Of the large segment of the US population that equates Arabs and Muslims with terrorism, Dr. Hussein added, “That’s a big lie, that all of us are with al-Qaeda. I cannot tell you how much we in Iraq suffered because of al-Qaeda. They did a lot of harm to us in Iraq. They [al-Qaeda] were killing people in Iraq because they did not have beards, or because they were selling ice.”
“This guy was a criminal, he by no means represented myself or other Muslims,” he said, “Al-Qaeda do not represent the rest of us that reject what they are about. I’m not a devout Muslim, but certainly those people do not represent us. Everything al-Qaeda has done has hurt Muslims. There is a lot of the stereotyping happening, we have to amend this ugly picture of Muslims. There are extreme people in all walks of life, and this minority group is just that.”
Meanwhile, the surge of nationalism sweeping the United States in the wake of the news of the killing of Osama bin Laden has some people manufacturing T-Shirts that read “Obama got Osama” and signs being held up in some of the nationalistic celebrations that read, “Obama 1, Osama 0.
By Dahr Jamail
Read the original Al Jazeera post at http://english.aljazeera.net/indepth/features/2011/05/201153195123966914.html
I was chuckling with my BestMan the other day (not Michael, the other one. Let’s call him Kevin.) I was telling him the story about Mr BEE who hit on me.
Mr BEE. This guy was old enough to be my dad, was wearing those floral shirt with 5 collars, addressed his waiter as “eh Chief” and was married.
I was sitting at my table, alone, having lunch and writing when Mr BEE approached my me. “Eh, but beautiful woman like you should never be alone,” he said. I did the requisite “oh-stop-I’m-so-embarassed” giggle, thanked him & told him I was working and that was why I was alone. When I turned back to my computer he said, “I will not give up eh. I am determined to get your numbers.”
I couldn’t help but laugh. Out loud! Not because a 40-something year old married man was hitting on me. It’s happened before. I live in Joburg, where this is (unfortunately) commonplace. I chuckled because Mr BEE was determined as in DEE-TEH-MYND.
Shock! Horror! Mr BEE speaks “black.”
I am a post 1994 baby. I started Grade 1 in 1995 and went to former Model-C schools all through my scholarly years. My schools were majority white & the black kids who went to my schools spoke like me. I guess you can say, they spoke “white.”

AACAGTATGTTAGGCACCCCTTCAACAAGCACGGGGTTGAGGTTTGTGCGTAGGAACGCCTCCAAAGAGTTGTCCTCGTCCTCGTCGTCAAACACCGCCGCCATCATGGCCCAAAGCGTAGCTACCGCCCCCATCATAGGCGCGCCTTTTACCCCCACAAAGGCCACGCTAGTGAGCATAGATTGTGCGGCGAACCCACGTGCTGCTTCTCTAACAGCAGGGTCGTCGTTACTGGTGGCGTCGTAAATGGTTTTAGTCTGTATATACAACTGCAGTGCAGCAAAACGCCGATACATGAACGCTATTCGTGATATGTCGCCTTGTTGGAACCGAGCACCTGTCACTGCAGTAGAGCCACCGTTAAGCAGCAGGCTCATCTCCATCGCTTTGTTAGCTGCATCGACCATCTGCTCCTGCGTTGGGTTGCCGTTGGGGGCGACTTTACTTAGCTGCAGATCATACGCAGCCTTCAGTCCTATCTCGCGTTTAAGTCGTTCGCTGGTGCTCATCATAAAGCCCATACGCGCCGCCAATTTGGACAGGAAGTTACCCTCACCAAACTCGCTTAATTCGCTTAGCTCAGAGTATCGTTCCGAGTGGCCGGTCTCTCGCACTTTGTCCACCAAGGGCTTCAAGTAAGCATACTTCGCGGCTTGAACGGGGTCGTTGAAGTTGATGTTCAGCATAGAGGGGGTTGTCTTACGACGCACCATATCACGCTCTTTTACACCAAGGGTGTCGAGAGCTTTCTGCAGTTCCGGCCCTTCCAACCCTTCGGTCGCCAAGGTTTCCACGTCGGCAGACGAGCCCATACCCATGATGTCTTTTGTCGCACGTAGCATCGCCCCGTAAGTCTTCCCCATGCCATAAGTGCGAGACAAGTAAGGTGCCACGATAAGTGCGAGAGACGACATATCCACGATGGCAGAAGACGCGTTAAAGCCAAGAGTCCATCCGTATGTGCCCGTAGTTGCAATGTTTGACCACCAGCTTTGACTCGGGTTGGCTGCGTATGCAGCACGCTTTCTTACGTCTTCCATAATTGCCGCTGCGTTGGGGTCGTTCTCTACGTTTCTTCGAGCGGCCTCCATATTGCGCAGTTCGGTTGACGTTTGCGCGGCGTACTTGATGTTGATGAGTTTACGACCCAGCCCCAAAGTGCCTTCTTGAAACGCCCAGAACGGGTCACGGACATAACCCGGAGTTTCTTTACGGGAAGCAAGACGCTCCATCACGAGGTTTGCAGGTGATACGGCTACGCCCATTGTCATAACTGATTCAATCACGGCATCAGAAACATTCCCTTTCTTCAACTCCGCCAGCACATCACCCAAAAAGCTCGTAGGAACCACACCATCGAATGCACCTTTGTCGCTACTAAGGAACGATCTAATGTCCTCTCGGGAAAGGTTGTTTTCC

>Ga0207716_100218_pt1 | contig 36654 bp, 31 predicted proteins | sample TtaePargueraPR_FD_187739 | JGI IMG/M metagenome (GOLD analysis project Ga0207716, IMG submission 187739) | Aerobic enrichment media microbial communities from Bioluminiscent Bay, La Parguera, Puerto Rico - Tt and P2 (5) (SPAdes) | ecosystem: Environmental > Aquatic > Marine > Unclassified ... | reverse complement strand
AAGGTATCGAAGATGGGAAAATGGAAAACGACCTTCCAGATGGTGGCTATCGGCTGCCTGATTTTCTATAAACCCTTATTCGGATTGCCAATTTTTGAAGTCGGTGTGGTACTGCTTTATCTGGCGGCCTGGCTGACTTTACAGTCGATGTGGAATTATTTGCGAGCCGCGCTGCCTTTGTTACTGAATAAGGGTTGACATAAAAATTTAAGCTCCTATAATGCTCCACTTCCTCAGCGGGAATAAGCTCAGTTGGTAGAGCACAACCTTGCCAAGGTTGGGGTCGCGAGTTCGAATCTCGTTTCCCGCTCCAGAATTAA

My family is french-speaking and for many of them English is a learned language. They have learnt to pronounce certain words as they’re supposed to. Though many of my uncles and aunts have french accents, you can hardly ever fault their pronunciation.
Which is why I’m baffled by black pronunciation. If you’ve heard it being said “properly” many times, why not adjust your pronunciation. Because you can’t go through life being DEE-TEH-MYND.
We all have different accents. That goes without saying. And for many of us English is not our mother tongue, or even our second language. I understand all that. But is it too much to ask for Mr BEE to not pronounce “purple” as PAY-PULL or to ask for a “sandwich” instead of a SANG-WITCH?
If you’re gonna learn a new language, please extend the courtesy to the English people, to learn how to speak their language properly. I know you’d be offended if the English started speaking Zulu, Sotho or Pedi all wrong, butchering your language.
Then again who am I to judge right? As a “Freedom-Baby” I tend to forget that the Freedom Fighters suffered such things as Bantu education. Who am I to poke fun?
*shrugs* This isn’t a political debate. It’s just funny. It’s still funny to me. And next time a Mr BEE comes up to me and tells me that it’s OH-VEE-US (obvious) that I am BEE-YOU-TEE-FULL (beautiful), I will chuckle. We live in a sometimes sad and depressing WELD (world) & I need to get my kicks SUMW-HAIR (somewhere.)
As You Were.
I was sitting at a café the other evening having dinner with a few friends. The topic of conversation moved to towards African politics and the fire situation in Ivory Coast the conversation turned into a debate on whether Gbagbo our Ouattari deserves to lead the Ivoirians and whether or not democracy has failed the people in this instance. It got rather heated.
When there was a break in the conversation, one of the girls who was sitting with us asked, “Dude, who is Ouattari guy?” To say that we were struck dumb would be an understatement. Her ignorant question got me thinking. How many other people live in state of utter oblivion?
As a child, I hated the news. I thought it was boring and depressing. It was that thing that made grown ups shush us when it was 7 o’clock. As I grew up, my palate changed, and so along with a new taste for sea food and green peppers, I now love the news. At the risk of sounding like a complete dork, I am fascinated by news and current affairs, especially African politics. I’m that girl who checks the AP, AFP and Reuters websites before she even checks her Twitter. (Okay, okay, you got me! I check the news sites while waiting for my Twitter to load. But fact is I read the news before I read my tweets.) I listen to talk radio whilst I drive in the morning and watch various news networks while I eat my supper. I am fascinated by how a situation can change in an instant and how such changes can affect ordinary civilians. By how various news networks, can have a completely different point of view from another news network, on the same story. Or how, and why, one news network will not cover a certain story at all. I’m like a pig in mud. The only things that get me more excited than news are a shoe sale at Aldo and a gorgeous male in a well-cut suit, in that order. *swoon*